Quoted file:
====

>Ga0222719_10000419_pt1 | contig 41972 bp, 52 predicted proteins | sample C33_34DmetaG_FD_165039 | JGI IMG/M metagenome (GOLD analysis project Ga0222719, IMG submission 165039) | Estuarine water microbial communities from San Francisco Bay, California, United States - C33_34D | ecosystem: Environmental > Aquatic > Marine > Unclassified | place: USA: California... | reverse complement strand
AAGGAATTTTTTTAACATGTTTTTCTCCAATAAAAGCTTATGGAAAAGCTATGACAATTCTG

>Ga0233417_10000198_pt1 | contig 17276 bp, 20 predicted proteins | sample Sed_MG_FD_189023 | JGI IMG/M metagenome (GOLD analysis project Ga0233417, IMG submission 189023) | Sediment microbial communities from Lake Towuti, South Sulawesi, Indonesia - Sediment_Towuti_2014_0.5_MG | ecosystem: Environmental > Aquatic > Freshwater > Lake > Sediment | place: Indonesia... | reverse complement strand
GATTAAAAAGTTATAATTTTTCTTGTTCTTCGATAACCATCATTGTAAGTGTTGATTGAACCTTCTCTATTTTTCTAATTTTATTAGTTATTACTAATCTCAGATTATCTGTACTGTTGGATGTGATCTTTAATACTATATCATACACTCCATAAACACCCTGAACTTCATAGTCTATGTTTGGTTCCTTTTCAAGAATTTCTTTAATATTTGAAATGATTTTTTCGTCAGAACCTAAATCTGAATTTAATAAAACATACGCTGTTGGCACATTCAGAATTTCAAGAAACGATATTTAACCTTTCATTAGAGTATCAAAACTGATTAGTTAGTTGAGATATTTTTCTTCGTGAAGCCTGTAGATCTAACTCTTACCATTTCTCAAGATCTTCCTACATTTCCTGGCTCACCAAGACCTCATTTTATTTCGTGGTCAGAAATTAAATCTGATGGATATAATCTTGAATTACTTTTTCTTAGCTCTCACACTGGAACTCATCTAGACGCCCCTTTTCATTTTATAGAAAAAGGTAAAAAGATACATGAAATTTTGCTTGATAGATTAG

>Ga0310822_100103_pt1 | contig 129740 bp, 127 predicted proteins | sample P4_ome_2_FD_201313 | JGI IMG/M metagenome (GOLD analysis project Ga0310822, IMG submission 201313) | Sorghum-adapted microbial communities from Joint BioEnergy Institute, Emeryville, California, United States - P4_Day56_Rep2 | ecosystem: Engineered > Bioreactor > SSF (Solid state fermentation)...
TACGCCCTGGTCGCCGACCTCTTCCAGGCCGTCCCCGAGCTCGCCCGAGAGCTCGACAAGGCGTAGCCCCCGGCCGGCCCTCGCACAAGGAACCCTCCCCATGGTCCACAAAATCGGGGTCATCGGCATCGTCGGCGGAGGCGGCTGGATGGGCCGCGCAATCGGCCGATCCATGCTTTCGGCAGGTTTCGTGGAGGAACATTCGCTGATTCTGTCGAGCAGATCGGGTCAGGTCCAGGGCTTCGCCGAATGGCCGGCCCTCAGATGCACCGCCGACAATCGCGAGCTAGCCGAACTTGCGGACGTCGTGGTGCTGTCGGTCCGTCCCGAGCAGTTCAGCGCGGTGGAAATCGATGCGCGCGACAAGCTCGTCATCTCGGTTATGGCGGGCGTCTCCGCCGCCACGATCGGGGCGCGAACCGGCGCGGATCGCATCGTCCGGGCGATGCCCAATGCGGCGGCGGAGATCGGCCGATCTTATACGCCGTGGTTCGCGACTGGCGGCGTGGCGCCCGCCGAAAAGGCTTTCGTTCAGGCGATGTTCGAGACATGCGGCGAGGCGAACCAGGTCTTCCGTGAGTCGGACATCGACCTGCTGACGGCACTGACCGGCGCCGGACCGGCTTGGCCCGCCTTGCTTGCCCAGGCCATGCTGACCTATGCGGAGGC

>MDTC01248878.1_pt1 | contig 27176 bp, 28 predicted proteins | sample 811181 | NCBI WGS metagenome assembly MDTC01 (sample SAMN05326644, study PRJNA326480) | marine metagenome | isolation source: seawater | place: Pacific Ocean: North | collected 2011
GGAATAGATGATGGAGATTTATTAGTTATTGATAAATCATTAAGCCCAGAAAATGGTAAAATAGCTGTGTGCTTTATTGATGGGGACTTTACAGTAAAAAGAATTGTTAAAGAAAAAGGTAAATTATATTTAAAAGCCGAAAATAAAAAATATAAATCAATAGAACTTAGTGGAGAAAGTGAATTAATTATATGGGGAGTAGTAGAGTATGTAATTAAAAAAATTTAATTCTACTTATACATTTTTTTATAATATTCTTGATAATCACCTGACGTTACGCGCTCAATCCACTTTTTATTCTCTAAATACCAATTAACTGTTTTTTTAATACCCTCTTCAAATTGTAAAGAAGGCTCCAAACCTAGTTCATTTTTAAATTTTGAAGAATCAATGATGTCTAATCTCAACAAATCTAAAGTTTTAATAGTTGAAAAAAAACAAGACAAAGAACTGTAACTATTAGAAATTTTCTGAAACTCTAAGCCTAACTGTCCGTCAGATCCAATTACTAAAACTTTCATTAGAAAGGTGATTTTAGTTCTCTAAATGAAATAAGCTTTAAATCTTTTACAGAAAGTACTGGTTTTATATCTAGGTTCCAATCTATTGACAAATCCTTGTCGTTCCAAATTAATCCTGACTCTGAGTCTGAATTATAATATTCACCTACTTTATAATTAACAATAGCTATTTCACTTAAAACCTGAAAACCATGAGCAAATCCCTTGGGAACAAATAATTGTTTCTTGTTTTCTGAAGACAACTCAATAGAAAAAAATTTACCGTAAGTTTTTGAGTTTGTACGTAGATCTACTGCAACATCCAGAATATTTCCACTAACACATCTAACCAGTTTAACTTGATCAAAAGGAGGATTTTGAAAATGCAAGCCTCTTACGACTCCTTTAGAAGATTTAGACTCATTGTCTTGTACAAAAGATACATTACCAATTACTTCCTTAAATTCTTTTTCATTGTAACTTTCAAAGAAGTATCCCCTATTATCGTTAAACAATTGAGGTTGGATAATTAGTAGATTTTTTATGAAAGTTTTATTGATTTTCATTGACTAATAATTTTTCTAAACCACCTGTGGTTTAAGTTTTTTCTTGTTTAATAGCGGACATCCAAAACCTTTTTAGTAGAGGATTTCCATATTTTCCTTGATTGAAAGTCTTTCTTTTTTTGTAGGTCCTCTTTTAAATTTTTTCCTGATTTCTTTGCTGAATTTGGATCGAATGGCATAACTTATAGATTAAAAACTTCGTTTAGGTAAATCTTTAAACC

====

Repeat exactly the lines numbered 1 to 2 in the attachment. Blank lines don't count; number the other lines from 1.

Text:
>Ga0222719_10000419_pt1 | contig 41972 bp, 52 predicted proteins | sample C33_34DmetaG_FD_165039 | JGI IMG/M metagenome (GOLD analysis project Ga0222719, IMG submission 165039) | Estuarine water microbial communities from San Francisco Bay, California, United States - C33_34D | ecosystem: Environmental > Aquatic > Marine > Unclassified | place: USA: California... | reverse complement strand
AAGGAATTTTTTTAACATGTTTTTCTCCAATAAAAGCTTATGGAAAAGCTATGACAATTCTG